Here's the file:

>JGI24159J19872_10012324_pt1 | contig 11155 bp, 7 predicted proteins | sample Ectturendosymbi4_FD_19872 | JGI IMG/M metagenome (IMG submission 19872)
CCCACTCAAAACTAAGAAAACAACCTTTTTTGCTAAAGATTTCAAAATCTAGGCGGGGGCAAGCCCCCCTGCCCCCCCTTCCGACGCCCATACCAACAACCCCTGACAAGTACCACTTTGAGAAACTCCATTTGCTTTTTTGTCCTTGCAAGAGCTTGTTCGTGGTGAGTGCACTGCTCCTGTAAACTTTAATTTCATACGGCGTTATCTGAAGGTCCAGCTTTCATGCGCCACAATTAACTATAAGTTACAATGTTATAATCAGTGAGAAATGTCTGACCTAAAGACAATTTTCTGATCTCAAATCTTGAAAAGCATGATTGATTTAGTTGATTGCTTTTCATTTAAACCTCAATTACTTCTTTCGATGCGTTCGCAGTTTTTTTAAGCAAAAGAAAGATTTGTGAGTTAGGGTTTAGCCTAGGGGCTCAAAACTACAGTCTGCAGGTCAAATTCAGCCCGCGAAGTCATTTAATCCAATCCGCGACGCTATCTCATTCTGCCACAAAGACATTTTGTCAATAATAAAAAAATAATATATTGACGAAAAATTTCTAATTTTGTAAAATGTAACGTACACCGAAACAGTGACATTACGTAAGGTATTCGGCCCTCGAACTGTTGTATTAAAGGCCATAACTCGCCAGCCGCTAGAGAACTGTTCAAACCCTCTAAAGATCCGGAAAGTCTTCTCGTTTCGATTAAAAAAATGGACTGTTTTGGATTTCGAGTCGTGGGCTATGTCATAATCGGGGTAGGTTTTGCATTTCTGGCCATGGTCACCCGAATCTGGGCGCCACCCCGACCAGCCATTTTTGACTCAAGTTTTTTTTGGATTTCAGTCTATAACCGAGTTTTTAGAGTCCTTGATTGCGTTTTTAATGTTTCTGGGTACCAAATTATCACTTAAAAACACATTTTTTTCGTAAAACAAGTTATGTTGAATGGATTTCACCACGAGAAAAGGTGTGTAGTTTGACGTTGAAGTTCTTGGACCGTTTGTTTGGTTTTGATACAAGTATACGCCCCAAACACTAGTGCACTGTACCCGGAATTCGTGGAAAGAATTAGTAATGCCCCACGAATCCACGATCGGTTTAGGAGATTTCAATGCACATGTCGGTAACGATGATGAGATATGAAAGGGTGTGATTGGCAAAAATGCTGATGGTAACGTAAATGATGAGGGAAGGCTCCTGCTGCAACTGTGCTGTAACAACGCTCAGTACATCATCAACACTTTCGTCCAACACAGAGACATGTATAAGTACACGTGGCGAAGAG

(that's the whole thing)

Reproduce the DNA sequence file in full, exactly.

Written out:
>JGI24159J19872_10012324_pt1 | contig 11155 bp, 7 predicted proteins | sample Ectturendosymbi4_FD_19872 | JGI IMG/M metagenome (IMG submission 19872)
CCCACTCAAAACTAAGAAAACAACCTTTTTTGCTAAAGATTTCAAAATCTAGGCGGGGGCAAGCCCCCCTGCCCCCCCTTCCGACGCCCATACCAACAACCCCTGACAAGTACCACTTTGAGAAACTCCATTTGCTTTTTTGTCCTTGCAAGAGCTTGTTCGTGGTGAGTGCACTGCTCCTGTAAACTTTAATTTCATACGGCGTTATCTGAAGGTCCAGCTTTCATGCGCCACAATTAACTATAAGTTACAATGTTATAATCAGTGAGAAATGTCTGACCTAAAGACAATTTTCTGATCTCAAATCTTGAAAAGCATGATTGATTTAGTTGATTGCTTTTCATTTAAACCTCAATTACTTCTTTCGATGCGTTCGCAGTTTTTTTAAGCAAAAGAAAGATTTGTGAGTTAGGGTTTAGCCTAGGGGCTCAAAACTACAGTCTGCAGGTCAAATTCAGCCCGCGAAGTCATTTAATCCAATCCGCGACGCTATCTCATTCTGCCACAAAGACATTTTGTCAATAATAAAAAAATAATATATTGACGAAAAATTTCTAATTTTGTAAAATGTAACGTACACCGAAACAGTGACATTACGTAAGGTATTCGGCCCTCGAACTGTTGTATTAAAGGCCATAACTCGCCAGCCGCTAGAGAACTGTTCAAACCCTCTAAAGATCCGGAAAGTCTTCTCGTTTCGATTAAAAAAATGGACTGTTTTGGATTTCGAGTCGTGGGCTATGTCATAATCGGGGTAGGTTTTGCATTTCTGGCCATGGTCACCCGAATCTGGGCGCCACCCCGACCAGCCATTTTTGACTCAAGTTTTTTTTGGATTTCAGTCTATAACCGAGTTTTTAGAGTCCTTGATTGCGTTTTTAATGTTTCTGGGTACCAAATTATCACTTAAAAACACATTTTTTTCGTAAAACAAGTTATGTTGAATGGATTTCACCACGAGAAAAGGTGTGTAGTTTGACGTTGAAGTTCTTGGACCGTTTGTTTGGTTTTGATACAAGTATACGCCCCAAACACTAGTGCACTGTACCCGGAATTCGTGGAAAGAATTAGTAATGCCCCACGAATCCACGATCGGTTTAGGAGATTTCAATGCACATGTCGGTAACGATGATGAGATATGAAAGGGTGTGATTGGCAAAAATGCTGATGGTAACGTAAATGATGAGGGAAGGCTCCTGCTGCAACTGTGCTGTAACAACGCTCAGTACATCATCAACACTTTCGTCCAACACAGAGACATGTATAAGTACACGTGGCGAAGAG